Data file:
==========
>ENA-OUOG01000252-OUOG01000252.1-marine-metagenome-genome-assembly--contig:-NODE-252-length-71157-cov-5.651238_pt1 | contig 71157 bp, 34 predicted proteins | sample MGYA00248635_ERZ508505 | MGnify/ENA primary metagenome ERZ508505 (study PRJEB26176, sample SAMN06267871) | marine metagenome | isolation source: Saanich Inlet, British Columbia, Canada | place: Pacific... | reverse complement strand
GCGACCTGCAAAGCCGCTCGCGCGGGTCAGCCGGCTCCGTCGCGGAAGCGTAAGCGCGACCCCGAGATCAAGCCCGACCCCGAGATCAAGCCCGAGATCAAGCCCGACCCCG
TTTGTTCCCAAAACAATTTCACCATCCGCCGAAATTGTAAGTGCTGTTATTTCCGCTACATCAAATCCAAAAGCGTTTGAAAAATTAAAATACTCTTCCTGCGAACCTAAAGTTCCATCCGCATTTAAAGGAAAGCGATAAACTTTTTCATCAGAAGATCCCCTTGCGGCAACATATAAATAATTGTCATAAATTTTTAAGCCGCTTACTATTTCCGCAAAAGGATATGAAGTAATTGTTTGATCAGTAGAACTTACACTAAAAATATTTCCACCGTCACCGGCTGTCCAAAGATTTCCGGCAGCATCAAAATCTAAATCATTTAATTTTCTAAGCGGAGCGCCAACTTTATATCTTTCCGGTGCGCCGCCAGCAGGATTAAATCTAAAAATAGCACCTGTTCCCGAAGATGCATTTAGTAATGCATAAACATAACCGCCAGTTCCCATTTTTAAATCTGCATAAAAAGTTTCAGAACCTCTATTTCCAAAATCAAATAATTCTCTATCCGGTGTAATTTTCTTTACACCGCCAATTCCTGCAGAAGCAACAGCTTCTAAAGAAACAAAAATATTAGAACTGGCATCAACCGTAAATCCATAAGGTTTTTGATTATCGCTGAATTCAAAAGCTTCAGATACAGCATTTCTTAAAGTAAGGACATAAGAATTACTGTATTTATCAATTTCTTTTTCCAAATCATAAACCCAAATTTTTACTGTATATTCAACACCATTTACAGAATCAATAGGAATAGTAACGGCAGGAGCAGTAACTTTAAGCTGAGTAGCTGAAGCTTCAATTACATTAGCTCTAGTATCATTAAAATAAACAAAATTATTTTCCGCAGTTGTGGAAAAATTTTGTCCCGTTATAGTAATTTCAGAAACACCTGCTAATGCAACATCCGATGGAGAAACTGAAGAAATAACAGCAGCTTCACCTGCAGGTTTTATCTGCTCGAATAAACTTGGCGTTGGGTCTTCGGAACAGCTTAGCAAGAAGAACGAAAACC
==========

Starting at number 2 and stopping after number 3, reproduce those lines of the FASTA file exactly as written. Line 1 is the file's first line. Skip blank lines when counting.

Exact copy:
GCGACCTGCAAAGCCGCTCGCGCGGGTCAGCCGGCTCCGTCGCGGAAGCGTAAGCGCGACCCCGAGATCAAGCCCGACCCCGAGATCAAGCCCGAGATCAAGCCCGACCCCG
TTTGTTCCCAAAACAATTTCACCATCCGCCGAAATTGTAAGTGCTGTTATTTCCGCTACATCAAATCCAAAAGCGTTTGAAAAATTAAAATACTCTTCCTGCGAACCTAAAGTTCCATCCGCATTTAAAGGAAAGCGATAAACTTTTTCATCAGAAGATCCCCTTGCGGCAACATATAAATAATTGTCATAAATTTTTAAGCCGCTTACTATTTCCGCAAAAGGATATGAAGTAATTGTTTGATCAGTAGAACTTACACTAAAAATATTTCCACCGTCACCGGCTGTCCAAAGATTTCCGGCAGCATCAAAATCTAAATCATTTAATTTTCTAAGCGGAGCGCCAACTTTATATCTTTCCGGTGCGCCGCCAGCAGGATTAAATCTAAAAATAGCACCTGTTCCCGAAGATGCATTTAGTAATGCATAAACATAACCGCCAGTTCCCATTTTTAAATCTGCATAAAAAGTTTCAGAACCTCTATTTCCAAAATCAAATAATTCTCTATCCGGTGTAATTTTCTTTACACCGCCAATTCCTGCAGAAGCAACAGCTTCTAAAGAAACAAAAATATTAGAACTGGCATCAACCGTAAATCCATAAGGTTTTTGATTATCGCTGAATTCAAAAGCTTCAGATACAGCATTTCTTAAAGTAAGGACATAAGAATTACTGTATTTATCAATTTCTTTTTCCAAATCATAAACCCAAATTTTTACTGTATATTCAACACCATTTACAGAATCAATAGGAATAGTAACGGCAGGAGCAGTAACTTTAAGCTGAGTAGCTGAAGCTTCAATTACATTAGCTCTAGTATCATTAAAATAAACAAAATTATTTTCCGCAGTTGTGGAAAAATTTTGTCCCGTTATAGTAATTTCAGAAACACCTGCTAATGCAACATCCGATGGAGAAACTGAAGAAATAACAGCAGCTTCACCTGCAGGTTTTATCTGCTCGAATAAACTTGGCGTTGGGTCTTCGGAACAGCTTAGCAAGAAGAACGAAAACC